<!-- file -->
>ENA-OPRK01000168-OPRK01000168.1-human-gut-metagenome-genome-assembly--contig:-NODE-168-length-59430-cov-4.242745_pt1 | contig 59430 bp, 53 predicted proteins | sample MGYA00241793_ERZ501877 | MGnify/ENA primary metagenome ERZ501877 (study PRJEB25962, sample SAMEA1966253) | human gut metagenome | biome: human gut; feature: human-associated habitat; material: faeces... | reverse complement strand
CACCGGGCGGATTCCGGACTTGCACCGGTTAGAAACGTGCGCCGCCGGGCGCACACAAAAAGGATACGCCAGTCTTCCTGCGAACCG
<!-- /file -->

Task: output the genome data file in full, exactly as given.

>ENA-OPRK01000168-OPRK01000168.1-human-gut-metagenome-genome-assembly--contig:-NODE-168-length-59430-cov-4.242745_pt1 | contig 59430 bp, 53 predicted proteins | sample MGYA00241793_ERZ501877 | MGnify/ENA primary metagenome ERZ501877 (study PRJEB25962, sample SAMEA1966253) | human gut metagenome | biome: human gut; feature: human-associated habitat; material: faeces... | reverse complement strand
CACCGGGCGGATTCCGGACTTGCACCGGTTAGAAACGTGCGCCGCCGGGCGCACACAAAAAGGATACGCCAGTCTTCCTGCGAACCG